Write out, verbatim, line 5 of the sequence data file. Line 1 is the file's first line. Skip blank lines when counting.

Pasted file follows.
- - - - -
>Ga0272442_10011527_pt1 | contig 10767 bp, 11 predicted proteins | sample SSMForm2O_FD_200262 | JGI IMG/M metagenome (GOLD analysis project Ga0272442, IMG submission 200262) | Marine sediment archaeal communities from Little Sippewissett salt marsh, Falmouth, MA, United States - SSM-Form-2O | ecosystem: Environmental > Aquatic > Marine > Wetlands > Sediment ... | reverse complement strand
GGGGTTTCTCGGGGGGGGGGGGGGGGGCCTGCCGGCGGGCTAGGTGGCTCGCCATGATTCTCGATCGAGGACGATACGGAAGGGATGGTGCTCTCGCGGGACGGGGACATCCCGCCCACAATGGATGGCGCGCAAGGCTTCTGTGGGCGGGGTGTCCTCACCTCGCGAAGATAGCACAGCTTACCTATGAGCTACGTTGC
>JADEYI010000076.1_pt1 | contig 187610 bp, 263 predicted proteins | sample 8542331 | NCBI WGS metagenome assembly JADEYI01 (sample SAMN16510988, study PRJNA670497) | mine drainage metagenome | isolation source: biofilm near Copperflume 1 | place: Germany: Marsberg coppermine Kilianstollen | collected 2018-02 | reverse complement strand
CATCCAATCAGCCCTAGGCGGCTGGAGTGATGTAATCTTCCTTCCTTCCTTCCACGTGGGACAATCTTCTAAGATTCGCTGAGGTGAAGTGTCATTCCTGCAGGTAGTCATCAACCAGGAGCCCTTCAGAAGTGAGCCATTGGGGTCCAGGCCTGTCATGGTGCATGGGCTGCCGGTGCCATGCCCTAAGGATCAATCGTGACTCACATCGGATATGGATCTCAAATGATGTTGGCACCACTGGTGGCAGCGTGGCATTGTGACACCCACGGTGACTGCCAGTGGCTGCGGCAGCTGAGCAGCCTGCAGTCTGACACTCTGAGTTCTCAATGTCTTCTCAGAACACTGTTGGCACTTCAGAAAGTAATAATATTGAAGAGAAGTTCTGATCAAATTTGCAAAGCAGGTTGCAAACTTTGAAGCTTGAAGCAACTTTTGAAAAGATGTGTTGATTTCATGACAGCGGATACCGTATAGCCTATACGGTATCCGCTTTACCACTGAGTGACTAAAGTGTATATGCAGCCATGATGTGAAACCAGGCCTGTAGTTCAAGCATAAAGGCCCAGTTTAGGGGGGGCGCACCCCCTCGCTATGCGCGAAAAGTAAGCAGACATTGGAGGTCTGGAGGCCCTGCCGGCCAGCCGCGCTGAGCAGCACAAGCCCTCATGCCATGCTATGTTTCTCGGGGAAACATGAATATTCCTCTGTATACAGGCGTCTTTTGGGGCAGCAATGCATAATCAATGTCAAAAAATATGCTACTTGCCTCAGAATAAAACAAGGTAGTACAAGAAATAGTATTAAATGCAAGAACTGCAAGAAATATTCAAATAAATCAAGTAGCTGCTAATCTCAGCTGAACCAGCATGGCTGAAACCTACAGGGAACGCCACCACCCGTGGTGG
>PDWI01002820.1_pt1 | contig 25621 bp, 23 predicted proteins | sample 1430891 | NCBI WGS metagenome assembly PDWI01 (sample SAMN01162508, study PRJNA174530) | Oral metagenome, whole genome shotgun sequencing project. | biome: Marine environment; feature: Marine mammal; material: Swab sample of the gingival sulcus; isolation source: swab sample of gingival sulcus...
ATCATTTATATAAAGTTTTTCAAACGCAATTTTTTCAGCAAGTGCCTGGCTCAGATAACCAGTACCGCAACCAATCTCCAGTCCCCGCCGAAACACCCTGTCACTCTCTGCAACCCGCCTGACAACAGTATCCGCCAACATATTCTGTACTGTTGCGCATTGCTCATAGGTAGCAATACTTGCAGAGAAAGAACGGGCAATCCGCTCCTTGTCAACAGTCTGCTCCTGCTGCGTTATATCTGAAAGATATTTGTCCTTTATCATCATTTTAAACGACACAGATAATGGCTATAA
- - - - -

>PDWI01002820.1_pt1 | contig 25621 bp, 23 predicted proteins | sample 1430891 | NCBI WGS metagenome assembly PDWI01 (sample SAMN01162508, study PRJNA174530) | Oral metagenome, whole genome shotgun sequencing project. | biome: Marine environment; feature: Marine mammal; material: Swab sample of the gingival sulcus; isolation source: swab sample of gingival sulcus...